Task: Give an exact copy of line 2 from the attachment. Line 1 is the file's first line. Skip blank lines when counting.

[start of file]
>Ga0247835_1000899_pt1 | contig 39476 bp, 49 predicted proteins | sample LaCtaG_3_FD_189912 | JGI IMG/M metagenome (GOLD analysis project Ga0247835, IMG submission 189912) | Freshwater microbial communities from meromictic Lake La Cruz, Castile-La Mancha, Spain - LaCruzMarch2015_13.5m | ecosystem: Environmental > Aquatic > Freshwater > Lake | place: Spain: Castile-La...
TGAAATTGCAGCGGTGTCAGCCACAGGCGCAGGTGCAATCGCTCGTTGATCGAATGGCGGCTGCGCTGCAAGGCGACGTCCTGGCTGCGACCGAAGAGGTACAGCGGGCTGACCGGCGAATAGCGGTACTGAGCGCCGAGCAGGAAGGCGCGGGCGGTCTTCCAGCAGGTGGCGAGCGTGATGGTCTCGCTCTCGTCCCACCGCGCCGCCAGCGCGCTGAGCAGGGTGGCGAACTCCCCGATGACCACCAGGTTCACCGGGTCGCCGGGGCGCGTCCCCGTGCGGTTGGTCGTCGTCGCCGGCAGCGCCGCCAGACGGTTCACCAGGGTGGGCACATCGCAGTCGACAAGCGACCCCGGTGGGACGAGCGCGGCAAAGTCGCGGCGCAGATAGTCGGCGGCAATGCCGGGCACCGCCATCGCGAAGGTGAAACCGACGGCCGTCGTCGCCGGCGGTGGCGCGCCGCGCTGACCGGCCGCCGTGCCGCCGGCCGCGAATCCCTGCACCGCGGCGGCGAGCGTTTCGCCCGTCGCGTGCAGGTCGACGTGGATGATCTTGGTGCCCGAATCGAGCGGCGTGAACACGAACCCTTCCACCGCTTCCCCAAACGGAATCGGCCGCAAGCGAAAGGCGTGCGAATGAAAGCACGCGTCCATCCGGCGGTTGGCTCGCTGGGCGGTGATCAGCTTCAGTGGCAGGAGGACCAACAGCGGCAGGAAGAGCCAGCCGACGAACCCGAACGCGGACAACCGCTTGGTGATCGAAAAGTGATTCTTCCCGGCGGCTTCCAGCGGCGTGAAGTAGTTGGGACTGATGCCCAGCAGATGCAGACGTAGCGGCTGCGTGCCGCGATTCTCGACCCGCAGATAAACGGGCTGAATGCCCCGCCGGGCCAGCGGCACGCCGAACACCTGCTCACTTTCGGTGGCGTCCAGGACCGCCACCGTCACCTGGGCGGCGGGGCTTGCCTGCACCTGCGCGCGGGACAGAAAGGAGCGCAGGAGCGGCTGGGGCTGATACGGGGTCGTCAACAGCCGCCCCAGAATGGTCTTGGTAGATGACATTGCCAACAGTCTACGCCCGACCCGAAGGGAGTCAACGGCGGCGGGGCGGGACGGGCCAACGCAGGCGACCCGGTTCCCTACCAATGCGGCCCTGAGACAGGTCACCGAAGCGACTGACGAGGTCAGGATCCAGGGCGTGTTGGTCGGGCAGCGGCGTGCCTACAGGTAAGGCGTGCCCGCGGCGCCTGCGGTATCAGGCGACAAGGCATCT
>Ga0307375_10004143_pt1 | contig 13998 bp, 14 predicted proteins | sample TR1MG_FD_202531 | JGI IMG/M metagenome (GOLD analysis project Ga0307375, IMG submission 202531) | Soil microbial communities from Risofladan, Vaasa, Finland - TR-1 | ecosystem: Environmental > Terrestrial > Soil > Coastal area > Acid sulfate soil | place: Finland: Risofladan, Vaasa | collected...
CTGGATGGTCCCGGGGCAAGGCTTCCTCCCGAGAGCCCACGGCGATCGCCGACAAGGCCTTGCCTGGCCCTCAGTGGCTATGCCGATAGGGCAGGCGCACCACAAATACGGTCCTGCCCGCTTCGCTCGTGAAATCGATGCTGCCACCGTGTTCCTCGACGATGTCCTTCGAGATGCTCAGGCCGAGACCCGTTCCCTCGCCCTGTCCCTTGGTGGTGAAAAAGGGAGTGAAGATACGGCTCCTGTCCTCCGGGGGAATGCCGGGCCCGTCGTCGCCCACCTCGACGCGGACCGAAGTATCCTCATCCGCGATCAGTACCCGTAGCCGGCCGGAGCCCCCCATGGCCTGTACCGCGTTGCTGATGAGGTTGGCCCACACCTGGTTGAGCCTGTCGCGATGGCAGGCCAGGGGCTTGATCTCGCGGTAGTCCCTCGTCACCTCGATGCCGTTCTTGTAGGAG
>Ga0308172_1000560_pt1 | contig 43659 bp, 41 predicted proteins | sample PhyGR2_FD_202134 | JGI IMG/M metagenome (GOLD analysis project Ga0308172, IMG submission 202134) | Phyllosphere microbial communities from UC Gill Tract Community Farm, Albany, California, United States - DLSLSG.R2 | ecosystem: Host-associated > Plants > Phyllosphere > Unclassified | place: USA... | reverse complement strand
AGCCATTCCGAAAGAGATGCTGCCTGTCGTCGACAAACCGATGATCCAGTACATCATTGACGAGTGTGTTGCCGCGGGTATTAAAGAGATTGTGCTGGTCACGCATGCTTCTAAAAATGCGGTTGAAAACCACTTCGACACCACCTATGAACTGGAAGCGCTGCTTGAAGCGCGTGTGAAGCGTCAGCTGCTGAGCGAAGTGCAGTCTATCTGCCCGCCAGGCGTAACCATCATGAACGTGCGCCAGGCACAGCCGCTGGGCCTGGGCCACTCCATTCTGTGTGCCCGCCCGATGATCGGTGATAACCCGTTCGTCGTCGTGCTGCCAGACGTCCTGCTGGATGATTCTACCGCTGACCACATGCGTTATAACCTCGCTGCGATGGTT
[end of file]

TGAAATTGCAGCGGTGTCAGCCACAGGCGCAGGTGCAATCGCTCGTTGATCGAATGGCGGCTGCGCTGCAAGGCGACGTCCTGGCTGCGACCGAAGAGGTACAGCGGGCTGACCGGCGAATAGCGGTACTGAGCGCCGAGCAGGAAGGCGCGGGCGGTCTTCCAGCAGGTGGCGAGCGTGATGGTCTCGCTCTCGTCCCACCGCGCCGCCAGCGCGCTGAGCAGGGTGGCGAACTCCCCGATGACCACCAGGTTCACCGGGTCGCCGGGGCGCGTCCCCGTGCGGTTGGTCGTCGTCGCCGGCAGCGCCGCCAGACGGTTCACCAGGGTGGGCACATCGCAGTCGACAAGCGACCCCGGTGGGACGAGCGCGGCAAAGTCGCGGCGCAGATAGTCGGCGGCAATGCCGGGCACCGCCATCGCGAAGGTGAAACCGACGGCCGTCGTCGCCGGCGGTGGCGCGCCGCGCTGACCGGCCGCCGTGCCGCCGGCCGCGAATCCCTGCACCGCGGCGGCGAGCGTTTCGCCCGTCGCGTGCAGGTCGACGTGGATGATCTTGGTGCCCGAATCGAGCGGCGTGAACACGAACCCTTCCACCGCTTCCCCAAACGGAATCGGCCGCAAGCGAAAGGCGTGCGAATGAAAGCACGCGTCCATCCGGCGGTTGGCTCGCTGGGCGGTGATCAGCTTCAGTGGCAGGAGGACCAACAGCGGCAGGAAGAGCCAGCCGACGAACCCGAACGCGGACAACCGCTTGGTGATCGAAAAGTGATTCTTCCCGGCGGCTTCCAGCGGCGTGAAGTAGTTGGGACTGATGCCCAGCAGATGCAGACGTAGCGGCTGCGTGCCGCGATTCTCGACCCGCAGATAAACGGGCTGAATGCCCCGCCGGGCCAGCGGCACGCCGAACACCTGCTCACTTTCGGTGGCGTCCAGGACCGCCACCGTCACCTGGGCGGCGGGGCTTGCCTGCACCTGCGCGCGGGACAGAAAGGAGCGCAGGAGCGGCTGGGGCTGATACGGGGTCGTCAACAGCCGCCCCAGAATGGTCTTGGTAGATGACATTGCCAACAGTCTACGCCCGACCCGAAGGGAGTCAACGGCGGCGGGGCGGGACGGGCCAACGCAGGCGACCCGGTTCCCTACCAATGCGGCCCTGAGACAGGTCACCGAAGCGACTGACGAGGTCAGGATCCAGGGCGTGTTGGTCGGGCAGCGGCGTGCCTACAGGTAAGGCGTGCCCGCGGCGCCTGCGGTATCAGGCGACAAGGCATCT